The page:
2. It really hammered home for me one of the great social inequity issues in our City in terms of how difficult it is for folks in the South Side to depend on public transit or use cabs to get around, with the corollary factor that this makes it even harder for them to get good jobs outside of their immediate neighborhoods, no matter how much they want them, or how hard they work to secure them. We so take for granted our ubiquitous cabs, buses, trains and other instantly available forms of transit in the “nice” parts of the city. Not everyone in Chicago is that fortunate, though, and that’s both a shame and a structural failure of planning, economics and imagination, in terms of serving all of the city’s citizens, no matter where they live. We all deserve that, right?

3. The day made me more committed, not less, to riding smartly in the South Side. People were good to me. They were kind and pleasant. Nice things happened. I was not afraid. I had some enjoyable conversations and saw some interesting community sites, as I almost always do. I understand and appreciate the police officer stopping to check on me, though I know some folks might take umbrage with his actions or even my acceptance of his ride offer. But I think that our exchange was less indicative of any nefarious underlying racism, and more indicative of the fact that if other riders from “my” part of the city weren’t afraid of riding where I ride, then I wouldn’t have looked so obviously out of place to an officer who works that neighborhood on a daily basis. I hope that some day the area around the Citgo station on 52st and Halsted features more folks who look like me, or look different in different ways, on bikes, on foot, in cabs, whatever. We’ve got all sorts here in Chicago. The more we regularly interact comfortably together in all of our neighborhoods, the better off we’ll all be.

4. And finally, okay, I will carry multiple bike tubes with me from now on. In decades of riding, I’ve never needed more than one (plus the patch kit) in a single riding day, but now that those odds have finally broken against me, I’ll suck it up and add another one to my kit each day before I ride.

So, all in all, a good day with a good ending and some good lessons learned and some good things to think about.

But, dammmmmmmmnnnn . . . . 92 miles!!! CENTURY DENIED!!!! So close, and yet, no credit, son. Pack it up and try again. Do not pass go. Game over. You lose.

Oh well. I will likely ride three century days on the Tour des Trees itself this year, so if I don’t get any in before then, I’ll have no shortage of them once we make it to Ohio!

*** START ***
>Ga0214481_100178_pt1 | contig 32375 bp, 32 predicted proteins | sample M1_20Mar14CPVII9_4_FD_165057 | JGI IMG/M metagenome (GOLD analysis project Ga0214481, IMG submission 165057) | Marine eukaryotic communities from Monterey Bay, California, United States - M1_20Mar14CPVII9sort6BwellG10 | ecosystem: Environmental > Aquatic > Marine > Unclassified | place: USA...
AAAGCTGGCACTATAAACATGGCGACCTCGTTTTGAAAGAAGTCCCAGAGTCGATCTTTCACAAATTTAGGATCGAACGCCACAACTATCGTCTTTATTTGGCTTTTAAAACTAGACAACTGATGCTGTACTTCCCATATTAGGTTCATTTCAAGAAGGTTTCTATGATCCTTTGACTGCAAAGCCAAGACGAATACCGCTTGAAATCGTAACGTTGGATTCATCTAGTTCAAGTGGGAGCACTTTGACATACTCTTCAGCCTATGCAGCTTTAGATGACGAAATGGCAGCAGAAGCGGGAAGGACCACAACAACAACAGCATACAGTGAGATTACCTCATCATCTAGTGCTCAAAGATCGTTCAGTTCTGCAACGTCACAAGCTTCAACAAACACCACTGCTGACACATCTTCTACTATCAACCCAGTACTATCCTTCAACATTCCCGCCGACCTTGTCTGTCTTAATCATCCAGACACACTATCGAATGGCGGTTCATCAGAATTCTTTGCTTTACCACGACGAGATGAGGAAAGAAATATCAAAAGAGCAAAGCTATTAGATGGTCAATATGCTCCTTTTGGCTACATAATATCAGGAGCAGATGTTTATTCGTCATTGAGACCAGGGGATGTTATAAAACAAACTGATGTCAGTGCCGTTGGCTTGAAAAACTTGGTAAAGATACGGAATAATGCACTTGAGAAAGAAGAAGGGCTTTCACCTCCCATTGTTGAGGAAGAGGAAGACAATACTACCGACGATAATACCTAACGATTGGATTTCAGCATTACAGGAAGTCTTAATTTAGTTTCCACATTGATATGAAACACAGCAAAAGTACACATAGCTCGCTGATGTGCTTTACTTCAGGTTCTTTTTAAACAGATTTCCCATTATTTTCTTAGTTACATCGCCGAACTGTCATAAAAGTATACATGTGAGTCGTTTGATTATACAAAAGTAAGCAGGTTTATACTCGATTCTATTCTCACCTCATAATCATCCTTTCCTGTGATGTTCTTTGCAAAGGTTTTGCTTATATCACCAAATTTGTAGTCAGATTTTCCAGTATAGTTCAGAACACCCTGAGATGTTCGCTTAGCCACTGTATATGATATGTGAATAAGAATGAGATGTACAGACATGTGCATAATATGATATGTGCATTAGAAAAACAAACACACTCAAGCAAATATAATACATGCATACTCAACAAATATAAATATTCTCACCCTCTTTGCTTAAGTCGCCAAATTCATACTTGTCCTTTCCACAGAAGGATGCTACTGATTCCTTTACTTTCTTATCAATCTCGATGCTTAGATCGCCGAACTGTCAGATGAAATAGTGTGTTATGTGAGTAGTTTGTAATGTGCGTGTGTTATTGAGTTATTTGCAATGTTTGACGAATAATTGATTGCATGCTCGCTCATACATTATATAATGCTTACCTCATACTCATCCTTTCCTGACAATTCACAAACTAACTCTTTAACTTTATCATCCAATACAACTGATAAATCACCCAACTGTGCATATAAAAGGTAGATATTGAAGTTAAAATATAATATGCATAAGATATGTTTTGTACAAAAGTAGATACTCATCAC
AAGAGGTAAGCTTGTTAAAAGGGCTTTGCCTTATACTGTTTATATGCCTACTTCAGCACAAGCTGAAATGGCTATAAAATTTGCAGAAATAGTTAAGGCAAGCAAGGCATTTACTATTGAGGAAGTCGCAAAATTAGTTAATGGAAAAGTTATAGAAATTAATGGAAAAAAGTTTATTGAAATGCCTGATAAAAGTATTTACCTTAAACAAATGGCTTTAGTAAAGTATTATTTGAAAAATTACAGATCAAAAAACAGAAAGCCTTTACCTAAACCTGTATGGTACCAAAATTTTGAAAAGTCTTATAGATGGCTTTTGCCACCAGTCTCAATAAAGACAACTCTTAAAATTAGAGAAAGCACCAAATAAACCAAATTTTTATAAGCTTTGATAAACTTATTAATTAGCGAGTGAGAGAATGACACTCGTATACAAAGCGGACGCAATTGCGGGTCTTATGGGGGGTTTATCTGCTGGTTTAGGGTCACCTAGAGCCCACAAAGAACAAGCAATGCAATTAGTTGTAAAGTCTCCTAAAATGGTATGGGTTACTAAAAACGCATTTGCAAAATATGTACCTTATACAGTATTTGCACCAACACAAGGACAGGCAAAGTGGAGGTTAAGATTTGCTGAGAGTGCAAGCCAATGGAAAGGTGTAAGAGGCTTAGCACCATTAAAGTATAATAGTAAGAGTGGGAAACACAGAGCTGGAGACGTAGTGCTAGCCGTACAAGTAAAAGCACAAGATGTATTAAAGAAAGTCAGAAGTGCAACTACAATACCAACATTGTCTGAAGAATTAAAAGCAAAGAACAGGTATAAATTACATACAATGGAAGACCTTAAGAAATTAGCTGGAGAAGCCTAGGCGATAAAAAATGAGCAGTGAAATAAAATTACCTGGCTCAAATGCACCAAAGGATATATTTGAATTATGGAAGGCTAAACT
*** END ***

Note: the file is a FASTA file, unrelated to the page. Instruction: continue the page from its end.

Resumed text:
Spitfires, Ducks and Cups: Catching Up

1: SPITFIRES.

Marcia and I got back to Chicago (me) and Des Moines (she) yesterday after a great nine-day trip in England. We did the Battle of Britain Tour with Back-Roads Touring Company, who also guided our 2016 tour to Tuscany. On both trips, we were the sole Americans in the groups, which were otherwise composed of Australians and New Zealanders. We enjoyed that facet of the trip very much.

We saw lots of planes (World War II and Cold War era, primarily), had the chance to fly in a 1936 Dragon Rapide, and also got to see a pair of Supermarine Spitfires (the sexiest plane of the war, if not the most effective) take to the air. Also saw ships, tanks, bombs, submarines, cars, memorials, monuments, code-breaking equipment, museums and so on, while having the chance to amble and ramble about London, Cambridge, Woodhall Spa, Lincoln, Winchester and Portsmouth. Among many highlights, I think Marcia and I would both agree that a private dinner in the Squadron Mess used by the legendary No. 617 “Dambusters” RAF Squadron in their wartime barracks in Petwood Hall was a most unique and rewarding experience. Over 40% of the young men who participated in the famous Dambusters raid against German hydro-power facilities died along the way, and those numbers were not atypical among the aviation units of the day. It was good to spend time where they did, and to remember their amazing stories.

One powerful theme that reoccurred throughout the trip was hearing from folks about their family connections to World War II  and its aftermath in Central, Southern and Eastern England. One of many examples: a bearded, long-haired older gentleman named Mike at Thorpe Camp near Woodhall Spa, who has given of his time, talents and resources for over 30 years to preserve a bunch of old buildings that the Royal Air Force had abandoned to first squatters and then council housing after the War. Why did he see them as being worth so much work, and so much care? We asked Mike what fueled his passion for the project, and he said he still sleeps in the bedroom where he was born near the Camp, and that the other men and women who lived (and died) in and around Thorpe Camp “did not want forgetting.” He was committed to saving the buildings that housed and fed them and their families, and telling those community stories in the exhibition space he and his fellows created, keeping the global story local, as it were.